In the pentathlon the latter then jumped a huge 6.83m – just a centimetre down on the world record – to reduce the deficit. The West German then smashed her 200m PB with a world class 22.96. Though 10 metres back, the Briton also PB’d with 24.08 and it was enough to hold on to victory by just 10 points as she set a world record 4801 points.

Denise Lewis became the first British heptathlon winner in 2000. She had edged a bronze medal in 1996 and then won world silvers in 1997 and 1999. The Birchfield Harrier had a poor high jump and was lying just eighth after two events but came back strongly with a 15.55m shot to go second and she was third after the end of the first day after a solid but unspectacular 24.34 200m. World champion Eunice Barber, who had thrown a paltry 11.27m in the shot, withdrew after the long jump. There, the Briton jumped well with a 6.48m and then took the lead with a 50.19m javelin throw. Suffering with a strapped ankle, Lewis did enough in the 800m to ensure gold with a 2:16.83 run and she won by 53 points.

Jessica Ennis agonisingly missed 2008 due to injury but Briton still won a medal through Kelly Sotherton. Ennis returned in 2009 to win the world title and though only second in 2011, she was a big favourite for London and was under considerable pressure with the home support. She thrived on the pressure though and won easily with a British record 6955 points. She wasn’t at her very best in 2015 but still regained the world title but might need to get back to her London 2012 form to repel the challenge of Johnson-Thompson and Canadian Brianne Theisen-Eaton, who have achieved the best marks of the last two years.

Most memorable Olympic pentathlon/heptathlon – Montreal 1976

It wasn’t the best quality Championship but the Montreal pentathlon was the closest major multi event in history with the biggest changes in the final event. After four of the events, just 95 points covered the top eight:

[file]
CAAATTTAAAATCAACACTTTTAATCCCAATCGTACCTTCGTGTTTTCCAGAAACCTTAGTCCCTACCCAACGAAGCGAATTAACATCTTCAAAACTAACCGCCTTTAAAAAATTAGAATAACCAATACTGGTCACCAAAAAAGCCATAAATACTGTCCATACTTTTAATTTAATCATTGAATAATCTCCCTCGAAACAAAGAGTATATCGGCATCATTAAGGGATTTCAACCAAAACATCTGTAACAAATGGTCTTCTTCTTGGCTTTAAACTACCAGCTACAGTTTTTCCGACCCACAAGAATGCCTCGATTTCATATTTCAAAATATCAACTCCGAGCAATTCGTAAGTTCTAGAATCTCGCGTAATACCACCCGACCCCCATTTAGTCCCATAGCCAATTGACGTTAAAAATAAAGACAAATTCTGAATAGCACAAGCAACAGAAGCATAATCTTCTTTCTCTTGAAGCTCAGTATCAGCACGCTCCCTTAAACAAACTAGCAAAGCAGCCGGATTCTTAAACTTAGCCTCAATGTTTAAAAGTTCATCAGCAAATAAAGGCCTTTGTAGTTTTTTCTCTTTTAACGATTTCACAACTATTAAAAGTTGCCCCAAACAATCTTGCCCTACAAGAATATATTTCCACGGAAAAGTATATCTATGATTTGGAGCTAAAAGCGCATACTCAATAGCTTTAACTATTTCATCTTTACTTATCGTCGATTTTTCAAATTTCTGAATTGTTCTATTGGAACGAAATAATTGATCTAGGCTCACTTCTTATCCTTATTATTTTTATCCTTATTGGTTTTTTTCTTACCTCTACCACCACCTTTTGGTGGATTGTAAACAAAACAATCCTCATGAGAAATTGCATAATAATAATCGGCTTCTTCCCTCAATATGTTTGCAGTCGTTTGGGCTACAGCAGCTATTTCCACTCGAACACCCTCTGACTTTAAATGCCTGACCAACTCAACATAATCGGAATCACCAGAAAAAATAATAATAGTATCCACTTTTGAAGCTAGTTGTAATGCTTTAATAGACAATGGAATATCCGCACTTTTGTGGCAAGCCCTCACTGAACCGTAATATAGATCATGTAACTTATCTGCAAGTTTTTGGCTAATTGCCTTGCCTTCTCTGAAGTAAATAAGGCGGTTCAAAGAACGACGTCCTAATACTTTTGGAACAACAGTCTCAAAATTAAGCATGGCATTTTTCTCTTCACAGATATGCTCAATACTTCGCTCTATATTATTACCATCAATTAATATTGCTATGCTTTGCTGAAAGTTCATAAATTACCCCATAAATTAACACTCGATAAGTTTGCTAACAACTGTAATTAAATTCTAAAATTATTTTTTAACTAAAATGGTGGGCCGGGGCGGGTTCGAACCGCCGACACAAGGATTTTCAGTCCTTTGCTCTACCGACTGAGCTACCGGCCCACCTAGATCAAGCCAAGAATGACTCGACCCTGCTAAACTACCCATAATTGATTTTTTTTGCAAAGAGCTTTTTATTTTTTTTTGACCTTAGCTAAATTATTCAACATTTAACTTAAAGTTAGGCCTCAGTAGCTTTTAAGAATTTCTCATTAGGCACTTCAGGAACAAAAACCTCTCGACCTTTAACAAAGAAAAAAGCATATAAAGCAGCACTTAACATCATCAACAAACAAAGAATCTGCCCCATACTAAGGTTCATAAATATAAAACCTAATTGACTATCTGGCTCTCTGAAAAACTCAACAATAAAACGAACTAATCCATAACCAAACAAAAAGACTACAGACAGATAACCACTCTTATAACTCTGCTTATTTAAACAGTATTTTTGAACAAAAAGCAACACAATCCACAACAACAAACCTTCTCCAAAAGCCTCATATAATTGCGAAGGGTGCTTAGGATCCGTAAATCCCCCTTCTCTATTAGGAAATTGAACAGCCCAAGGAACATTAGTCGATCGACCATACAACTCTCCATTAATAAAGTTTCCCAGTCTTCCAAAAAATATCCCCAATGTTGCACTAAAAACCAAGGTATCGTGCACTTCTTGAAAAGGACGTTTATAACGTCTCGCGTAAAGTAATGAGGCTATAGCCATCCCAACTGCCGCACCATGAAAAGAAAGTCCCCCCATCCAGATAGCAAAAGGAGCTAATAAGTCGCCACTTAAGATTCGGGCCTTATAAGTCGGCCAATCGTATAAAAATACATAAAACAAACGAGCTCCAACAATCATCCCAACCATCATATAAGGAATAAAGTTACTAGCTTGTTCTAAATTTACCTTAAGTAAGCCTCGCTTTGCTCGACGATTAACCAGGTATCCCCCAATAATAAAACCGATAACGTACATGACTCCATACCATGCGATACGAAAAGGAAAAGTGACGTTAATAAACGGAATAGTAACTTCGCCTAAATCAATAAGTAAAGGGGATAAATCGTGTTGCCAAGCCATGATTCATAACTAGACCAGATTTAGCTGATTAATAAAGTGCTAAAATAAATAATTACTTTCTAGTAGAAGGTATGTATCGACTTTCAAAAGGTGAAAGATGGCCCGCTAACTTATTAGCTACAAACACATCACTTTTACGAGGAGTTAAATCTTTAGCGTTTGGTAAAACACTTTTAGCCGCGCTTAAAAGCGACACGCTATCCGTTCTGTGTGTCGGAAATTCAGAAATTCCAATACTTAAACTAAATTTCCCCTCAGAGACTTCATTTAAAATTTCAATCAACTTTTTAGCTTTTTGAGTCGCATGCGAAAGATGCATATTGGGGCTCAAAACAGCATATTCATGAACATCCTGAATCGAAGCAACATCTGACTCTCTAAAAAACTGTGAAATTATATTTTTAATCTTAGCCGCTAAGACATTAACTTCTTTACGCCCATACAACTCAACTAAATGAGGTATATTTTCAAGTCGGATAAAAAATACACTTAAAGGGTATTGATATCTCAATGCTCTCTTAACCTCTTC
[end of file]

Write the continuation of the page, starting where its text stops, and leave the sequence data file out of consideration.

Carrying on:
Nadezhda Tkachenko 3788
Lyudmila Popovskaya 3772
Burglinde Pollak 3768
Diane Jones 3764
Christine Laser 3757
Margit Papp 3726
Siegrun Siegl 3718
Jane Frederick 3693

Siegrun Siegl, the world long jump record-holder at 6.99m, managed just 6.49m in her speciality and it only moved her up to seventh place with just the 200m to go. In that though she excelled and ran a time of 23.09. That gave her a total of 4745 while Christine Laser, who had been fifth, ran 23.48 and she too achieved a total of 4745 and the athletes who had started seventh and fifth had moved past everyone to the top.

The gold was decided by head-to-heads and Siegl held advantage over her East German compatriot by 3-2. World record-holder Burglinde Pollak, who had been close to gold in Munich but ended up third, was even closer in Canada. Had she run six hundredths of a second faster, she would have won gold but her 23.64 left her just five points short of her team-mates.

Nadezhda Tkachenko, who had started the event in first found a 24.61 dropped her to fifth. She was to fare better in Moscow in 1980.

Final scores:
1 Siegl 4745
2 Laser 4745
3 Pollak 4740
4 Popovskaya 4700
5 Tkachenko 4669
6 Jones 4582
7 Frederick 4566
8 Papp 4535

» Check out editions of Athletics Weekly magazine from September 24, 2015, for more from our ‘Countdown to Rio’ series

» For the full Olympic history: Women’s combined events feature, including a complete list of medallists and further facts and stats, see the October 1, 2015, edition of AW magazine